Language and Identity : attitudes towards code-switching in the immigrant language classroom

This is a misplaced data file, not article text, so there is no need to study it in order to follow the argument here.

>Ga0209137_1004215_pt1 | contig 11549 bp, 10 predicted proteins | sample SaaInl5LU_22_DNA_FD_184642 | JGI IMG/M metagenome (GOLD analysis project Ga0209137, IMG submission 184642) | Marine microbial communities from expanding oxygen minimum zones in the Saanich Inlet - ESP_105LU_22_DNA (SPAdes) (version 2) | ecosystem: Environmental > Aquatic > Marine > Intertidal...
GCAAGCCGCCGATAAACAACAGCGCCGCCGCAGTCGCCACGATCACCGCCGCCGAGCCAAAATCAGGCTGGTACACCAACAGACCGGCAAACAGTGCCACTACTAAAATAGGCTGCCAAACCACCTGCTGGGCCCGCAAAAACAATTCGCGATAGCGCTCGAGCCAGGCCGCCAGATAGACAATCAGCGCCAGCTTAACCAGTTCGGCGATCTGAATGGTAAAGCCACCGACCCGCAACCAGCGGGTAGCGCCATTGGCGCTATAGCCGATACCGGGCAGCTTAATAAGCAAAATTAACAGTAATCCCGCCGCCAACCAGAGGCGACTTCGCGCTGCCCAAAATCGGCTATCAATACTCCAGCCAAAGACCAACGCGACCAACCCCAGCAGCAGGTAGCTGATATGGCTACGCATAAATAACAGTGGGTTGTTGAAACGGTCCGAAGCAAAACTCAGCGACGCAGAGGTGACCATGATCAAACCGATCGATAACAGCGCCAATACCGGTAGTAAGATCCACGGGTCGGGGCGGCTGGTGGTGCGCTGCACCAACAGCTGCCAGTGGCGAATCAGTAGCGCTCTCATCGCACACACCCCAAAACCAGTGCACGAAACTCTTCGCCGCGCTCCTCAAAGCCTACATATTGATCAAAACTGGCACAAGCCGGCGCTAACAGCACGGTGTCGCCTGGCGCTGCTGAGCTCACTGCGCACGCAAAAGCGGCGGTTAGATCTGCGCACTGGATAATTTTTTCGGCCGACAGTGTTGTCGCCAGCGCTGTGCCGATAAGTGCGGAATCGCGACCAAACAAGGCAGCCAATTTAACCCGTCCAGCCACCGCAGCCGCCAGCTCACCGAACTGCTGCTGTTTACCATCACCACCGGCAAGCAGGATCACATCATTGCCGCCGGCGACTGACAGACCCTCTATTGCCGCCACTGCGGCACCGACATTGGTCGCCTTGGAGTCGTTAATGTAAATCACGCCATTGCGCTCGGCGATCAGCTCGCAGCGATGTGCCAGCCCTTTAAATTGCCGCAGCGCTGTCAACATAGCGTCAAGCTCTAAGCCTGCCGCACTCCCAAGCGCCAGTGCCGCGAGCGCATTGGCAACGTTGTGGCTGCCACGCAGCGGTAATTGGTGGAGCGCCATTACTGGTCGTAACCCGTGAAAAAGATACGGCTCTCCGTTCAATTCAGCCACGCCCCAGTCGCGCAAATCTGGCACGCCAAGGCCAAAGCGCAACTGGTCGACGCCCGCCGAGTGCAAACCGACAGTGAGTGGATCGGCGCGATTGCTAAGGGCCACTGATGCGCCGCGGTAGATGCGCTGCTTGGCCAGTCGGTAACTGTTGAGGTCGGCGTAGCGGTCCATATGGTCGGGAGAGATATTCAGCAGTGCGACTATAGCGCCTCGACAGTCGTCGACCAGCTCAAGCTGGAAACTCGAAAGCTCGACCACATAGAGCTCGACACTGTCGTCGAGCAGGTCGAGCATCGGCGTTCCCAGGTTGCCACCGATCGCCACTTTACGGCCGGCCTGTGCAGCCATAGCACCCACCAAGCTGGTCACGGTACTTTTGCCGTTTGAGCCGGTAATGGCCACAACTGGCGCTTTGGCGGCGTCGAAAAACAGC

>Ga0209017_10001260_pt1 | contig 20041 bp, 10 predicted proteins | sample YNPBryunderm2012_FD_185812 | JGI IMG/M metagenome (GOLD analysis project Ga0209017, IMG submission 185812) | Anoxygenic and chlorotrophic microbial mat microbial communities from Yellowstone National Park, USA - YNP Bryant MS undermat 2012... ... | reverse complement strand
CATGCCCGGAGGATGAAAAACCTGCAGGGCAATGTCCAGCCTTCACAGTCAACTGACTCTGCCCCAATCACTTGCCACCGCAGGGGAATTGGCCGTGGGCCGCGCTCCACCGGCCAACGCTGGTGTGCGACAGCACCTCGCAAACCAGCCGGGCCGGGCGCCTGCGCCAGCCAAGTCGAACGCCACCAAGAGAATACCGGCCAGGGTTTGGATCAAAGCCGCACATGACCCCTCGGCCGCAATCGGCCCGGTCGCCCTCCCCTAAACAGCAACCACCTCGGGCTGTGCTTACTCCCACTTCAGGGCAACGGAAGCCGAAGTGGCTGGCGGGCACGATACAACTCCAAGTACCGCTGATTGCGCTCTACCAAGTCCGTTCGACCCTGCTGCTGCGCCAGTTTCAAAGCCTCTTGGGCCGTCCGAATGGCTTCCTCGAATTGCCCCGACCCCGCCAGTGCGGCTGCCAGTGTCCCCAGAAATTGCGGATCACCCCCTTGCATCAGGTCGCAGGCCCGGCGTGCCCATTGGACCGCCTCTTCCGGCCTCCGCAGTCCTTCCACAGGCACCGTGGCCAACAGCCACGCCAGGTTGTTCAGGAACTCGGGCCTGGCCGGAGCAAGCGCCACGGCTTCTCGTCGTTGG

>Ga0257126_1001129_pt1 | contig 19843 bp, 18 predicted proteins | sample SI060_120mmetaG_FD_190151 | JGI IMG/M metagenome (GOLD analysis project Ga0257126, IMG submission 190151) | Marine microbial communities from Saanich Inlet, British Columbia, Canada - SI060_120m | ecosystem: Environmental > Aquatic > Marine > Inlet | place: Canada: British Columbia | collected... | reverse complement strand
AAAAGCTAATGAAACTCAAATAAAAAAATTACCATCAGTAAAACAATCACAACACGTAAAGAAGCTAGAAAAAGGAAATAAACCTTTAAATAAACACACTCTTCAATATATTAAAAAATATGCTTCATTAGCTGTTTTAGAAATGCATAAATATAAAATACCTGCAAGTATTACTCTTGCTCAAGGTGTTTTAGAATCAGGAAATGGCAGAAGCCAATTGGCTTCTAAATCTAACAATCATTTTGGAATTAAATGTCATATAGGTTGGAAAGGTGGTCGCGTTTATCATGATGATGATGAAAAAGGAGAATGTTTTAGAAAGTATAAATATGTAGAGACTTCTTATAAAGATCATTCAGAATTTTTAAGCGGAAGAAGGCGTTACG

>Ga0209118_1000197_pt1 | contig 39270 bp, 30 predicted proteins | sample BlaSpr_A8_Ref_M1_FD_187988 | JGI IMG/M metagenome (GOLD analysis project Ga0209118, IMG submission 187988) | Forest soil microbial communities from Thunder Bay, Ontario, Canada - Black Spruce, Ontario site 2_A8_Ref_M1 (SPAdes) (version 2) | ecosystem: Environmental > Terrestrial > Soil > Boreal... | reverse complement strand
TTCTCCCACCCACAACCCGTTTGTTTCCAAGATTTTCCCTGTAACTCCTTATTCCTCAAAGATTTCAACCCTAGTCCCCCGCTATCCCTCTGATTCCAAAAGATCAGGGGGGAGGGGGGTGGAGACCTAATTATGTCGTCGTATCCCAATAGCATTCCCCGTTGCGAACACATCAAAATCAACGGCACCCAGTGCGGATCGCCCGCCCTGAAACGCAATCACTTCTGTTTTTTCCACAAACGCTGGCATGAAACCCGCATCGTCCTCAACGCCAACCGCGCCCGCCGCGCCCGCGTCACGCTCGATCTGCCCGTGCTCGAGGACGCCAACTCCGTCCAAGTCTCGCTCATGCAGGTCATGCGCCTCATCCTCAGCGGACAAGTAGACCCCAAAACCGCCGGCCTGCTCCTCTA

Abstract: Although many studies have been conducted on second language acquisition and bilingual education, little is known about the role of language in the formation of identity by adolescent immigrants in the language classroom. More specifically, this study aims to investigate the use of code-switching by immigrant and refugee students learning Swedish and English in a high school preparatory program. Furthermore, this study investigates the relationship between students’ and teachers’ attitudes towards code-switching and language as a resource, and theories on language as a marker of identity. Quantitative collection of data and qualitative interviews reveal tensions between the ways in which teachers and students relate to code-switching and bilingualism. This study concludes that language in general, and code-switching in particular, can be used by students as a marker of identity. It further concludes that teachers to some extent discourage the use of code-switching, and thereby undermine the students’ possibilities in forming multicultural identities.
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